It's not a new model, just a limited edition version of the admittedly brilliant Brutale 1000. But what is the connection with the Nurburgring circuit in Germany?

MV Agusta Brutale 10000 Nurburgring: Why?

The Nordschliefe circuit at the Nurburgring is righty one of the most celebrated race tracks in the world. With 153 corners over 14 miles, and with elevation changes of 300 metres, it is the toughest test of both car and driver ever created.

Up to 1976, it hosted the German round of the Formula One World Championship and continues to host 24 hour and 1000km races for sports cars. World Championship (500cc or MotoGP) motorcycles have never raced there and, even today, it is better known for car manufacturers to test their performance models than for motorcycle manufacturers.

Which is why it is strange that MV Agusta should choose to collaborate with the circuit for a limited edition motorcycle. Being an Italian manufacturer, wouldn't it make more sense to produce a Brutale Monza or Misano?

Whatever the thinking, the new Brutale is a pretty special beast. Only 150 units will be built and the main difference over standard models is reduced weight through the extensive use of carbon fibre.

Most noticeable are the stunning carbon fibre wheels, courtesy of South African specialists BST. Featuring a new billet hub that is lighter and stiffer than before, the wheels reduce unsprung weight which will help the bike accelerate, brake and turn better.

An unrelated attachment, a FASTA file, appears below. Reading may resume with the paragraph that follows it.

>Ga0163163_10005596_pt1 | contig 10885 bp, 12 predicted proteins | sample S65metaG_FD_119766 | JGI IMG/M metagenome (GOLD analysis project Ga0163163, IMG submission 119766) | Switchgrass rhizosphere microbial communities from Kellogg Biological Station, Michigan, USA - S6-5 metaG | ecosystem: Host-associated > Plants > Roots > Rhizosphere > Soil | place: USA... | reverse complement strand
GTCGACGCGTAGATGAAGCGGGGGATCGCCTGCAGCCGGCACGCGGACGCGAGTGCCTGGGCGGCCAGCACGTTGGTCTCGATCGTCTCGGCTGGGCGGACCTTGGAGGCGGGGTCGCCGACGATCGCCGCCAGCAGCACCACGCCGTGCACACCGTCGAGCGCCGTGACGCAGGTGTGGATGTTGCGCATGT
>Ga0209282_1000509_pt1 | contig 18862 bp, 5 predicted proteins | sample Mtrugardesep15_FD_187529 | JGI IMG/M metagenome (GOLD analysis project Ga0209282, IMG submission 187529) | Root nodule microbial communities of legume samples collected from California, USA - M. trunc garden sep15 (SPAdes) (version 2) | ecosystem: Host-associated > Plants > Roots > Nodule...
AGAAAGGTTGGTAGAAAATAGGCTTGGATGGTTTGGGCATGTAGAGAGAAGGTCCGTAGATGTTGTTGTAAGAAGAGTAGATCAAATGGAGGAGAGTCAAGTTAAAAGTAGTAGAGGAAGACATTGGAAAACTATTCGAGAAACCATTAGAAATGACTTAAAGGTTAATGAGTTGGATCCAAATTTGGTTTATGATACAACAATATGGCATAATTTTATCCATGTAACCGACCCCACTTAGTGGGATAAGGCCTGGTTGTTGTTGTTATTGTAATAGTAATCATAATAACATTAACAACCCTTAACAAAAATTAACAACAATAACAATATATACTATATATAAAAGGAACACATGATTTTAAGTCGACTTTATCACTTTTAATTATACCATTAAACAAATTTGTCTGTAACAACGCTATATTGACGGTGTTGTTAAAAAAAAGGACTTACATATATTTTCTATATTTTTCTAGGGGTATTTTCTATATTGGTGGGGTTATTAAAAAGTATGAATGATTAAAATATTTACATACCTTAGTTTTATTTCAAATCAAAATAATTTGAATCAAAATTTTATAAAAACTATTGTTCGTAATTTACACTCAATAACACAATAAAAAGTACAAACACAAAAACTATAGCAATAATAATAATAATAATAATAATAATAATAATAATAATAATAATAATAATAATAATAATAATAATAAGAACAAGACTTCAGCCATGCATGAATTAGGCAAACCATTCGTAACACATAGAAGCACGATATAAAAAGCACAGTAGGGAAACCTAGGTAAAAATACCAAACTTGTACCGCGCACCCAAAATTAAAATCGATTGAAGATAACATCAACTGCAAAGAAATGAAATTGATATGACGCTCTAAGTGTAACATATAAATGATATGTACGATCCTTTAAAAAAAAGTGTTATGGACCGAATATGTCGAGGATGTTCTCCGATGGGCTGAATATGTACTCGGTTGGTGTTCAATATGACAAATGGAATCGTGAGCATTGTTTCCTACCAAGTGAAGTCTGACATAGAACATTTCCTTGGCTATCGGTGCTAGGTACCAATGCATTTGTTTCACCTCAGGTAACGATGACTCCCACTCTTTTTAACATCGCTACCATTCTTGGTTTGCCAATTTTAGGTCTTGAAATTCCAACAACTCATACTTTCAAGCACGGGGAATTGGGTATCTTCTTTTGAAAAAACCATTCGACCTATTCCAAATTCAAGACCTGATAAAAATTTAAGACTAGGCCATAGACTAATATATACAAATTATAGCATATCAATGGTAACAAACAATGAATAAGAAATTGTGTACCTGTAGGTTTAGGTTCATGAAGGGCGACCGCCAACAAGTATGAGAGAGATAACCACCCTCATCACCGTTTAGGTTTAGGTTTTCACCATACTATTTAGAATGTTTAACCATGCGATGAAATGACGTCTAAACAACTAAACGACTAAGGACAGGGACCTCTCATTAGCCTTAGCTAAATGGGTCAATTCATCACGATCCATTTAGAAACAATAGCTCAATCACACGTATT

Each Brutale 1000 Nurburgring comes with a kit exhaust in the form of a full titanium Arrow system. Designed with knowledge gleaned in WorldSBK, the 4-into-2-into-1 features a longer primary manifold than before for increased torque. The kit exhaust comes complete with a new ECU that is pre-programmed with a dedicated map.

There is a small carbon fly screen fitted to the headlight cowl which is said to offer increased downforce at high speeds. It looks rather small to make a significant difference.

The paint job is also exclusive to this model, finished in silver with 'Nurburgring red brushstrokes', whatever they are!

So, while the initial question is 'why?', the final verdict has to be, 'I'm glad they have' because it's just so beautiful.

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